Today, most companies and organizations need a social media presence. Most of us know it’s a great way to promote your service or product, and to connect with current and potential clients/patients. But sometimes I don’t think people quite get exactly what having a successful social media account in another language implies.
Each language and culture is different, sometimes in ways that may not be immediately obvious. That’s why I’m always surprised when I find out about a client or company using machine translation for their social media accounts. Sure, a translation ‘bot might be able to translate text, but it’s always approximate, and even if it seems correct, ‘bots aren’t people; they have no way of understanding, let alone translating, things like figurative language, double-meanings, and the like. Don’t believe me? Check out this experiment I conducted, where I pitted myself against two well-known machine translators.
Even if you somehow found a translation ‘bot that could understand and translate this higher level of language, there’d still be something missing: ‘Bots don’t have insight into particular cultures. When you’re trying to reach out to potential clients or patients through social media, it’s essential to really “speak their language”. This means you can’t just translate something – you have to know if it’s culturally appropriate, or even comprehensible. Even the images you post have to resonate properly. Take this example from a Forbes article called “Three Dumb Things Foreign Companies Do in China” by Shaun Rein: A Motorola ad featuring women with Mohawks was supposed to give an edgy or on-trend vibe (as it would in many Western cultures), but in China, many people found it utterly unappealing, and even downright puzzling. A good human translator would not only take care of language, but issues like that, as well.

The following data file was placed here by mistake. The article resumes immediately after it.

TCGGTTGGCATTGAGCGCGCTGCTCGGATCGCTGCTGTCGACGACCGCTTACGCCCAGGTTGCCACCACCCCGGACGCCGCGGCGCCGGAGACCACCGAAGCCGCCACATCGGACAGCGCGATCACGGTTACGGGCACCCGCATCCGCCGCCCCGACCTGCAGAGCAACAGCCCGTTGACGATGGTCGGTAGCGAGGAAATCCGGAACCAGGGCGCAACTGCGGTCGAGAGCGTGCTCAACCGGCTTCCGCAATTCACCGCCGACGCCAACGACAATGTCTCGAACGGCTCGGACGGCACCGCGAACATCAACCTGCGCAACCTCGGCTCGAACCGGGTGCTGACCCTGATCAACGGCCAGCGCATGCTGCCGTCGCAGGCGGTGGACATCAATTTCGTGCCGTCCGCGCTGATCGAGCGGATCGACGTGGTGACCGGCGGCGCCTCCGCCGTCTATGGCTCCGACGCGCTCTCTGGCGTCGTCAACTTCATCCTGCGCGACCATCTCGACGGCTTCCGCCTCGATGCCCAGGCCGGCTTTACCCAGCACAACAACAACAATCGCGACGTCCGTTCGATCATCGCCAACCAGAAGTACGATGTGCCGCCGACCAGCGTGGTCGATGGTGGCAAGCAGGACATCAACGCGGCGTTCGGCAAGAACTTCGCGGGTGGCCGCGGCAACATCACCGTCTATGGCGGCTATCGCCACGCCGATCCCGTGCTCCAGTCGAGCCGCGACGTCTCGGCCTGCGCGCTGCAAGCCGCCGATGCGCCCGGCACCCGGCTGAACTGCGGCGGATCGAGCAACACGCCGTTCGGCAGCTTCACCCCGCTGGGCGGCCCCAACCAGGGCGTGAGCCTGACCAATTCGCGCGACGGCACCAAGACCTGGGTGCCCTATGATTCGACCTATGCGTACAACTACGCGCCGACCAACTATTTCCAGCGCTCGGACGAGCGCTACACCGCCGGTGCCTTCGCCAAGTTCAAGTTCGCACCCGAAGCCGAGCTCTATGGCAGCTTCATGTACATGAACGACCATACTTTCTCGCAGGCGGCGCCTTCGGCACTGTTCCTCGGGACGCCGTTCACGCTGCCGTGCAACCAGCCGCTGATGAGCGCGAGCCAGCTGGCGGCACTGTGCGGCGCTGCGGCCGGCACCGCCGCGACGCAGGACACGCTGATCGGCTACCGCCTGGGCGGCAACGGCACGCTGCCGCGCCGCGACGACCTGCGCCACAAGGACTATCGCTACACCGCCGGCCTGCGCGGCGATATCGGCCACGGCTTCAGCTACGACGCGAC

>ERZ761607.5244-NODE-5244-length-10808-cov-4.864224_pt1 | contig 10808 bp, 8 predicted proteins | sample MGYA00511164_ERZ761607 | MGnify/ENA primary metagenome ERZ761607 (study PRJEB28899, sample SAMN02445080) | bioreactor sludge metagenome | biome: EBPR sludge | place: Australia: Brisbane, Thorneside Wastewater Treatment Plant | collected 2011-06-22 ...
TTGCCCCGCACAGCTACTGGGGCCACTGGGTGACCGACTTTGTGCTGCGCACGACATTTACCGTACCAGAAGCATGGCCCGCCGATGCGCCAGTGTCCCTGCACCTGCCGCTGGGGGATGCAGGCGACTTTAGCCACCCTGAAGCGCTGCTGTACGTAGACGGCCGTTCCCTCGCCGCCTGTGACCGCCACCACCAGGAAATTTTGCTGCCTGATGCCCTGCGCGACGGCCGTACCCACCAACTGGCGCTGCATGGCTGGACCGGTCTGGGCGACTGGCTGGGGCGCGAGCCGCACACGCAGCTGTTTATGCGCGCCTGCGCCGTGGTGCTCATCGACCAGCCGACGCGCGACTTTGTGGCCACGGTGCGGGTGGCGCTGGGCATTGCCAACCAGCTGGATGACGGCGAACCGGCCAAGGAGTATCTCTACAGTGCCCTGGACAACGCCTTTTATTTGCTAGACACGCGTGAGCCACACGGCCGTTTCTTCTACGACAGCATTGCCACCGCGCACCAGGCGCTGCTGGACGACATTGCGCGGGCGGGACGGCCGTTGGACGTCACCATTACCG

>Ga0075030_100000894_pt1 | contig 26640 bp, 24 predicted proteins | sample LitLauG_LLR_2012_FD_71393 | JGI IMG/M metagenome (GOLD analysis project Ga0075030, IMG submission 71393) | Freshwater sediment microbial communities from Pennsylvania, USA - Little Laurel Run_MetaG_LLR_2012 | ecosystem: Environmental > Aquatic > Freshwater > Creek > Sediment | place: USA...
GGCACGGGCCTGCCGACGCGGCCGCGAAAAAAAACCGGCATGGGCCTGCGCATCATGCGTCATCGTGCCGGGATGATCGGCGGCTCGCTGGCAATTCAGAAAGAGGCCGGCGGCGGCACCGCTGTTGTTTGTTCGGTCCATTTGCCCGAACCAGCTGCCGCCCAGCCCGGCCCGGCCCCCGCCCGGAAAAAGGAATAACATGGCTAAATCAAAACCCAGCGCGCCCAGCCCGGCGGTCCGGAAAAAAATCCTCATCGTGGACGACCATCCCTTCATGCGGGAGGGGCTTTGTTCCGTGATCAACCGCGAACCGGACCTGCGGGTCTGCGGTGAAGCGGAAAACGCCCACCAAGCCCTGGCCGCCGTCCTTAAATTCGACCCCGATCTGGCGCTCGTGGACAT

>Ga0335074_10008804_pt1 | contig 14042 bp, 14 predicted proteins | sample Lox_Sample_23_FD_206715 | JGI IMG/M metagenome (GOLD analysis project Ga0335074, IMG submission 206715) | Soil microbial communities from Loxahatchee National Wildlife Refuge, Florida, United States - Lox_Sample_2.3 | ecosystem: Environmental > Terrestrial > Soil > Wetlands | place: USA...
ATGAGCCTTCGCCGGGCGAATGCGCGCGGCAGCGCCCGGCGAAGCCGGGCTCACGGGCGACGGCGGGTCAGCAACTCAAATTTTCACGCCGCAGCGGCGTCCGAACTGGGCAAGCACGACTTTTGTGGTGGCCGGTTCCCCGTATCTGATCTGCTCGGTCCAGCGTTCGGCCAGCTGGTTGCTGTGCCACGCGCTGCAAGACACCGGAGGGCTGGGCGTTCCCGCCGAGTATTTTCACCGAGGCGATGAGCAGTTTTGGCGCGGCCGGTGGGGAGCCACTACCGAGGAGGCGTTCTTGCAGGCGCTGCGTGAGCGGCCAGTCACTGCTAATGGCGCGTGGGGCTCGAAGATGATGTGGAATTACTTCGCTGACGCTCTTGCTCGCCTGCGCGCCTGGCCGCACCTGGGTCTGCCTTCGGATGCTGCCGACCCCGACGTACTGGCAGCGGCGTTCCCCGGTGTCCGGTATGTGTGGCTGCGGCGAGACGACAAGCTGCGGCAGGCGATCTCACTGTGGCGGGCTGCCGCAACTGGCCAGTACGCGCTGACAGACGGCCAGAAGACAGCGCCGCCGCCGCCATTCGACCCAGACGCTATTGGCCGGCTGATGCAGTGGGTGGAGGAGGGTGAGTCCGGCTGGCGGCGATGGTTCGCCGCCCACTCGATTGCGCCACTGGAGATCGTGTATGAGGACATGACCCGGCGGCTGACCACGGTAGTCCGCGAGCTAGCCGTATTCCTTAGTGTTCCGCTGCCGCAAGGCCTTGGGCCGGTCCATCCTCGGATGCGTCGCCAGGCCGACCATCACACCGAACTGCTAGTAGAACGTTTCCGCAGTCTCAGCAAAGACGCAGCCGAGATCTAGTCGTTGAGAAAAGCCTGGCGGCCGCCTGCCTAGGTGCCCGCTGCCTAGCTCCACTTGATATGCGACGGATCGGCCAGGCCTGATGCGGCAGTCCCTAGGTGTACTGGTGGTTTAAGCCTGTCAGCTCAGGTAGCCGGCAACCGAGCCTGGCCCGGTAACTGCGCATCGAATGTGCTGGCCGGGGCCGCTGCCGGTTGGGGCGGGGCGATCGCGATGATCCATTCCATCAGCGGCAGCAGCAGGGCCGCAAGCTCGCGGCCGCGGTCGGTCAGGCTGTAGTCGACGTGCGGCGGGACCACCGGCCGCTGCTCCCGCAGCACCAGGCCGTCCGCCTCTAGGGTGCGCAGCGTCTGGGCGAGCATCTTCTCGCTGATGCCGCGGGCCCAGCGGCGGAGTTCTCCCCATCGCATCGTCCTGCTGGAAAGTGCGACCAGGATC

With social media, seeming like you’re “in the know” is essential, which is why this digital marketing firm praises companies like Coca Cola, which has completely different, localized social media accounts in several countries. And then there’s McDonalds, whose localization and translation experts are total pros. For example, they knew how to successfully promote two different kinds of menus on social media – a vegetarian one for restaurants near holy sites, and a mix of vegetarian and non-vegetarian offerings in other restaurants around the country. Paying attention to these region-specific preferences, the article suggests, made Indian social media users feel like the brand not only respects, but also understands, their culture. If you’re more into the bottom line, knowing how to tailor and market their specific menus has brought the Golden Arches more than appreciation – it’s resulted in a lot of success in the Indian market.
So here’s how to have a great social media campaign in many countries/cultures: Forget ‘bots and get real translators who are also experts on the culture(s) you want to reach out to. This may cost more, but it can also mean more success and online popularity. After all, social media is about sharing, and if your translations are stiff, incomprehensible, or uninteresting, that probably isn’t going to happen. And if things go really wrong and something you post turns out to be downright offensive, well, you might get some publicity…but not in a good way.
Our team at aiaTranslations doesn’t just have a way with words; we’re also localization experts. Whatever culture(s) you’re trying to reach out to with social media, we can help make your posts, tweets, and pins as relevant and catchy as the ideas in your original language. Click here to get started.